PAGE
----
What is money? Money is not itself the name of a particular asset and is best defined independently of the particular assets that may exist in the economy at any one time, since the assets which function as money tend to change over time in any given country and among countries. At a theoretical level, money is defined in terms of the functions that it performs. What does money do? The traditional specification of these functions is: (1) Medium of exchange/payments; (2) Store of value, sometimes specified as a temporary store of value or temporary abode of purchasing power; (3) standard of deferred payments; (4) unit of account. Among of them medium of exchange and store of value are more important. The rest of the essays are including two main parts. In the first part, the changes to the main UK monetary aggregates over the last 20 years and its' reasons will be discussed. I will look at the alternative monetary measures in the second part.
Historically, the definition of money have measured the quantity of money in the economy as the sum of those items that serve as media of exchange in the economy. However, at any time in a developed monetary economy, there may be other items that do not directly serve as a medium of exchange but are readily convertible into the medium of exchange at little cost and trouble and can simultaneously be a store of value. What is apparent for each country is that money can be defined 'narrowly' or 'broadly'. In the UK there are 14 alternative monetary aggregates which have been used as targets over the last 2 decades. Definitions of the various measures are given in Table 1  in the appendix.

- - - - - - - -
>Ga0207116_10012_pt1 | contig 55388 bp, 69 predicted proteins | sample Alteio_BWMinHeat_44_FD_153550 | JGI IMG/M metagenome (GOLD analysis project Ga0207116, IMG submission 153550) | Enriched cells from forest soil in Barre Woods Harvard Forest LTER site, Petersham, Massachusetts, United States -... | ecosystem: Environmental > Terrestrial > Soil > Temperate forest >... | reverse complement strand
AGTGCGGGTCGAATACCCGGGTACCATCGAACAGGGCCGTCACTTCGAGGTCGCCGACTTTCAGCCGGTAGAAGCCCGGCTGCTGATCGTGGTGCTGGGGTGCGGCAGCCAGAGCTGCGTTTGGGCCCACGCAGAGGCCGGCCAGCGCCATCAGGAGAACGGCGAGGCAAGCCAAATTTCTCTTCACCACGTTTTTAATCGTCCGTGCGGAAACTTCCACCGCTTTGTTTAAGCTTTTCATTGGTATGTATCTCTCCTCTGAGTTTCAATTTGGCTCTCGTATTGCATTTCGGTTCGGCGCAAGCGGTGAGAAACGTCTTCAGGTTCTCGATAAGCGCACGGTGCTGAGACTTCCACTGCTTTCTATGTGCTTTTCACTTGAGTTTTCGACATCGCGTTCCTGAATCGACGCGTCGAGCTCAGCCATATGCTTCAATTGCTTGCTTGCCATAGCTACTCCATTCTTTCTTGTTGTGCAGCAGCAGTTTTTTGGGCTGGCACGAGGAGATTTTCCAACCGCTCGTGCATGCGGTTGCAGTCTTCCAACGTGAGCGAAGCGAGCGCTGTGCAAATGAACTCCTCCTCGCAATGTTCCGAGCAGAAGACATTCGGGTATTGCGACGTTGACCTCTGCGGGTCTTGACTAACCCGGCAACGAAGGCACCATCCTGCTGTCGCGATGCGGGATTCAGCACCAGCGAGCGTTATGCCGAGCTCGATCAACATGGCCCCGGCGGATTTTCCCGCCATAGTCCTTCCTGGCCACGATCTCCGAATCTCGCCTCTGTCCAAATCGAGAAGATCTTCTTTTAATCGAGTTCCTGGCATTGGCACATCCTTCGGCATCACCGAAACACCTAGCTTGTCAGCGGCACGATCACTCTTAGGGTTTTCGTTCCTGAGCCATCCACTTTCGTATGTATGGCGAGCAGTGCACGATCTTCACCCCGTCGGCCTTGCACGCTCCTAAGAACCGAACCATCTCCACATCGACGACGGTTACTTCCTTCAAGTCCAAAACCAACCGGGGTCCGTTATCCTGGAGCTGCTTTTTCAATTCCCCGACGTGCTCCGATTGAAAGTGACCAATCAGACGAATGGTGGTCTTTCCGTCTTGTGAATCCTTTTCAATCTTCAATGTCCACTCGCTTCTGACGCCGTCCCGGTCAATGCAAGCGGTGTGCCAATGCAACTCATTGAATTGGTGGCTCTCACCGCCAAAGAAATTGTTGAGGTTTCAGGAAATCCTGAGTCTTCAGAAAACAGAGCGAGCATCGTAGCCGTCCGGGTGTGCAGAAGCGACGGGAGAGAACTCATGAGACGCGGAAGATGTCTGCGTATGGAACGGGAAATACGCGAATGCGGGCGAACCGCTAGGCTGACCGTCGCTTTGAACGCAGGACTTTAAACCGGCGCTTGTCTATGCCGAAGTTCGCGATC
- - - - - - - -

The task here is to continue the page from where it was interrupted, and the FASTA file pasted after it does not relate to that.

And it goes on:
MO (which was introduced as a target in March 1984) is the narrowest concept. The latest seasonally adjusted figure for MO is £32,960m on 28th March. Before that, the most common 'narrow measure' of money was Ml, which was regarded as a proxy for that component serving as a means of payment. As such it became subject to two major reservations: (i) some current accounts receive interest and hence might also be regarded as 'savings' balances awaiting more permanent investment; and (ii) many other types of non-bank deposit (e.g. at building societies) may also serve the transactions functions of current accounts. Both examples reflect the trend of financial innovation. For these reasons M2 was devised in 1982 and is now regarded as the most appropriate measure of retail and transactions 'money'.  M2 is believed to be more directly related to transactions in goods and services than £M3, and less sensitive to relative interest rates than Ml. The major weakness of NIMl is that it excludes transactions balances at, for instance, building societies. Both Ml aggregates are redundant, having been superseded by the conceptually superior M2. In brief, the two Ml aggregates are too narrow to serve as a liquidity aggregate but also exclude too much to serve as a measure of transactions balances.